Dr. Rubio is an Assyriologist whose work focuses on the languages (Sumerian and Akkadian) and civilization of Ancient Mesopotamia. His research and publications deal with Sumerian grammar and literature, early Semitic languages and comparative Semitics, the cuneiform writing system, Mesopotamian history, and various aspects of Ancient Near Eastern cultures, from Anatolia to Mesopotamia and Iran.
In 2012-13, Dr. Rubio was awarded a fellowship from the National Endowment for the Humanities for his project on Early Dynastic (mid-third millennium BCE) literary and ritual texts from Ebla and Mesopotamia (“The Earliest Semitic Literature”). In 2015, he delivered the Rostovtzeff Lecture Series at the Institute for the Study of the Ancient World (ISAW), at New York University, on “Sumer in the Mesopotamian World”; a book based on these lectures will be published by Princeton University Press. Dr. Rubio also continues work on his edition and study of the Sumerian literary corpus from the period of the Third Dynasty of Ur (2100-2000 BCE), a corpus that was the subject of his PhD dissertation. He is currently coordinating and editing a large handbook of Ancient Mesopotamian studies to be published by De Gruyter.
Dr. Rubio is a Senior Fellow of the Institute for the Study of the Ancient World, at New York University, and the President of the International Association for Comparative Semitics (IACS). He is also the general editor of the monograph series Studies in Ancient Near Eastern Records (SANER, published by Walter de Gruyter) and the editor-in-chief of the series Languages of the Ancient Near East (LANE, published by Eisenbrauns). From 2006 to 2012, he served as Chair of the Ancient Near East section of the American Oriental Society. Moreover, he also serves on the boards of several scholarly journals and research institutions.
At Penn State, Dr. Rubio regularly teaches courses on Ancient Near Eastern languages (Sumerian, Akkadian, and Hittite), as well as on the history, cultures, religions, and literatures of the Ancient Mediterranean, including comparative and cross-cultural seminars on early writing systems, ancient law and economy, early states, and language history.
“The Sitting Moon and the Goats of Gilead: A Rare Akkadian Astronomical Term and a Hapax in Song of Songs,” in From Mari to Jerusalem: Assyriological and Biblical Studies in Honor of Jack Murad Sasson (ed. A. Azzoni et al. Eisenbrauns, 2020), 275-285.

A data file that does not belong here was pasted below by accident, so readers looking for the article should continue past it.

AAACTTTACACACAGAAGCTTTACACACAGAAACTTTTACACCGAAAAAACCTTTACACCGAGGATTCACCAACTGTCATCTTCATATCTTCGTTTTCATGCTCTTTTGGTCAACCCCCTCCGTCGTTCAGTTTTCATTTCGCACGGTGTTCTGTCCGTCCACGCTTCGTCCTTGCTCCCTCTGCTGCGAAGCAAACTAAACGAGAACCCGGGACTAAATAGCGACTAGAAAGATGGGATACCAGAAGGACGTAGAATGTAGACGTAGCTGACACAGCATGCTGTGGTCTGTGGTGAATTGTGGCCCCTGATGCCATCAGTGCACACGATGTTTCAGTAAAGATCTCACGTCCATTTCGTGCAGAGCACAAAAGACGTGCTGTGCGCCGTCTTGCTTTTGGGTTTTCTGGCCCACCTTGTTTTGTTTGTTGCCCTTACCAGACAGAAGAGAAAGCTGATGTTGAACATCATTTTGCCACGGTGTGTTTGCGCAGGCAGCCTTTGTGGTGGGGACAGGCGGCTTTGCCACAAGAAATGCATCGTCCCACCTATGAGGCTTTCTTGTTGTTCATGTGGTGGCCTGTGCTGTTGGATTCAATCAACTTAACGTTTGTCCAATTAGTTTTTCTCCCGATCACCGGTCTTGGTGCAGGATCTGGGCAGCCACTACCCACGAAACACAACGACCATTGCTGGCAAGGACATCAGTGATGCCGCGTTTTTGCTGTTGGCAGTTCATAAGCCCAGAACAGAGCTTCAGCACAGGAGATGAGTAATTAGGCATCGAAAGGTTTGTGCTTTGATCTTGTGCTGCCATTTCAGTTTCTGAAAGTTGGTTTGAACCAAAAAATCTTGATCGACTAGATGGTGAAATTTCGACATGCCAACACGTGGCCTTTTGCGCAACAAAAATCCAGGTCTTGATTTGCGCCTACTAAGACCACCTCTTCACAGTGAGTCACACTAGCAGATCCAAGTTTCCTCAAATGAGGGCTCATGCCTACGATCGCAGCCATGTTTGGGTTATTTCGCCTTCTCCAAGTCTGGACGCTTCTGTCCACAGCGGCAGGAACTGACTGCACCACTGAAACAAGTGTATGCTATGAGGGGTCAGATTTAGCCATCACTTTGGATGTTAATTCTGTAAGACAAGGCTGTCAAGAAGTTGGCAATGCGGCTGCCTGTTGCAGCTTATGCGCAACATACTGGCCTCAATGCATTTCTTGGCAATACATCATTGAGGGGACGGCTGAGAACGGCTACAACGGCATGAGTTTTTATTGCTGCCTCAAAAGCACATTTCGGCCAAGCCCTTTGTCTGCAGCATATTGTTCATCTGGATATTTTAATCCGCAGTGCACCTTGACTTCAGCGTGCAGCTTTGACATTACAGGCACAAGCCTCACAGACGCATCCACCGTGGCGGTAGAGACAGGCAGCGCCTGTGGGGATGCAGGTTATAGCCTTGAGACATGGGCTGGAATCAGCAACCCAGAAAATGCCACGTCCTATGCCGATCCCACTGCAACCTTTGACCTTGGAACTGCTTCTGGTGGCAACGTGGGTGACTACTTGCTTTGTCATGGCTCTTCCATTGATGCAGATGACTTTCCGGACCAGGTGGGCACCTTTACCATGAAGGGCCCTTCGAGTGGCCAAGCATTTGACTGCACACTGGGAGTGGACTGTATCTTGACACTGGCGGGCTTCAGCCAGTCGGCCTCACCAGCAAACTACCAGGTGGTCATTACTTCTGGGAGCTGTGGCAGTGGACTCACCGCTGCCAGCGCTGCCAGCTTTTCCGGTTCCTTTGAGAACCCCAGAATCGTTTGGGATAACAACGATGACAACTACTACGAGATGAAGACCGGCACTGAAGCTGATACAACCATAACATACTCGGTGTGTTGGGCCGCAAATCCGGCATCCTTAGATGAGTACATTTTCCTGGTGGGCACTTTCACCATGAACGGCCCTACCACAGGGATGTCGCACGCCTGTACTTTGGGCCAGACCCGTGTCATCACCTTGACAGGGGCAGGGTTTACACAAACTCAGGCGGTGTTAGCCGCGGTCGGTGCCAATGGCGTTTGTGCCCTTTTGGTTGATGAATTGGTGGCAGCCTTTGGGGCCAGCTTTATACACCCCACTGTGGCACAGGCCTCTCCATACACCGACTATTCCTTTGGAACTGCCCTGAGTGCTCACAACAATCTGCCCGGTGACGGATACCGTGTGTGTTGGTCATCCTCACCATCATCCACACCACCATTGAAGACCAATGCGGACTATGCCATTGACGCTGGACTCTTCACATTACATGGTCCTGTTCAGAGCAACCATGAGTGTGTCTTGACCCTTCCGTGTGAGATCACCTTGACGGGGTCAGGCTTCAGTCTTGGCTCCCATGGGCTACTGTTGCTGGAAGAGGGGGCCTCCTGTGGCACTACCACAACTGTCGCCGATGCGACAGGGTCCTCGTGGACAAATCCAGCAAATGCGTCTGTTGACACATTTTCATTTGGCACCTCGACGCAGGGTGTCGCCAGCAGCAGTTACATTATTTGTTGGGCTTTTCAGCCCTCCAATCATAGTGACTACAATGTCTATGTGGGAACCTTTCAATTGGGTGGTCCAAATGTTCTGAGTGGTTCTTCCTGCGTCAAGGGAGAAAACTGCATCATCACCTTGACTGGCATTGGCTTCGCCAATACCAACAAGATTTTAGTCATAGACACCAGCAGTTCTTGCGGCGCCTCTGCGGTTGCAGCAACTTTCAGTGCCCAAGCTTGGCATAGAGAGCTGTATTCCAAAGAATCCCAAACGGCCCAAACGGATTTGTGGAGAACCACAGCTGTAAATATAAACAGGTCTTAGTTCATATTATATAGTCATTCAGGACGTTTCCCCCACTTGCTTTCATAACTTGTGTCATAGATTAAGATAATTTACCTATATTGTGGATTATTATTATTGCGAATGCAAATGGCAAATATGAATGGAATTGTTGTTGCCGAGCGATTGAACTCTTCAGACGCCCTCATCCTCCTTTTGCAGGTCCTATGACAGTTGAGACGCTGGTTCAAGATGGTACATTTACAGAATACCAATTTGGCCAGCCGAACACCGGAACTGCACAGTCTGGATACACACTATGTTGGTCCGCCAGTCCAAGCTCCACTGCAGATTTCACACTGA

“Phoenicians in the Iberian Peninsula and the Matter of Tartessos,” Journal of the American Oriental Society 140 (2020): 219-226.
The First Ninety Years: A Sumerian Celebration in Honor of Miguel Civil (co-edited with L. Feliu & F. Karahashi). Studies in Ancient Near Eastern Records, 12. Berlin: De Gruyter, 2017.
“Sumerian Temples and Arabian Horses: On Sumerian e2-gal,” in The First Ninety Years: A Sumerian Celebration in Honor of Miguel Civil (Berlin: De Gruyter, 2017), pp. 277-292.
“The Inventions of Sumerian: Literature and the Artifacts of Identity,” in Problems of Canonicity and Identity Formation in Ancient Egypt and Mesopotamia (ed. K. Ryholt & G. Barjamovic. Copenhagen: Museum Tusculanum Press, 2016), pp. 231-257.
“Time before Time: Primeval Narratives in Mesopotamian Literature,” in Time and History in the Ancient Near East: Proceedings of the 56th Rencontre Assyriologique Internationale (Winona Lake, Ind.: Eisenbrauns, 2013), pp. 3-17.
“Reading Sumerian Names, II: Gilgameš,” in Journal of Cuneiform Studies 64 (2012): 3-16.
“Gods and Scholars: Mapping the Pantheon in Early Mesopotamia,” in Reconsidering the Concept of Revolutionary Monotheism (ed. B. Pongratz-Leisten. Winona Lake, Ind.: Eisenbrauns, 2011), pp. 87-112.
“Sumerian Literature,” in From an Antique Land: An Introduction to Ancient Near Eastern Literature (ed. C.S. Ehrlich. Lanham, Md.: Rowman & Littlefield, 2009), pp. 11-75, 446-462.
“Semitic Influence in the History of Latin Syntax,” in New Perspectives on Historical Latin Syntax, I (ed. P. Cuzzolin & P. Baldi. Berlin: Mouton de Gruyter, 2009), pp. 195-239.
“Sumerian Morphology,” in Morphologies of Asia and Africa (ed. A.S. Kaye. Winona Lake, Ind.: Eisenbrauns, 2007), vol. 2, pp. 1327-1379.
“Writing in Another Tongue: Alloglottography in the Ancient Near East” (with a postscript), in Margins of Writing, Origins of Cultures (ed. S. Sanders. 2nd ed. Chicago: University of Chicago Press, 2007), pp. 33-70.
Awards and Services:
National Endowment for the Humanities Fellowship (2012-2013)
Resident Scholar, Institute for the Arts and Humanities, Pennsylvania State University (2010)
CAMS 105 - History of the Ancient Near East
CAMS 405 - Law & Economy in the Ancient Near East
CAMS 471 - Sumerian
CAMS 472 - Akkadian
CAMS 109 - Writing Systems
CAMS 400W - Early State Formation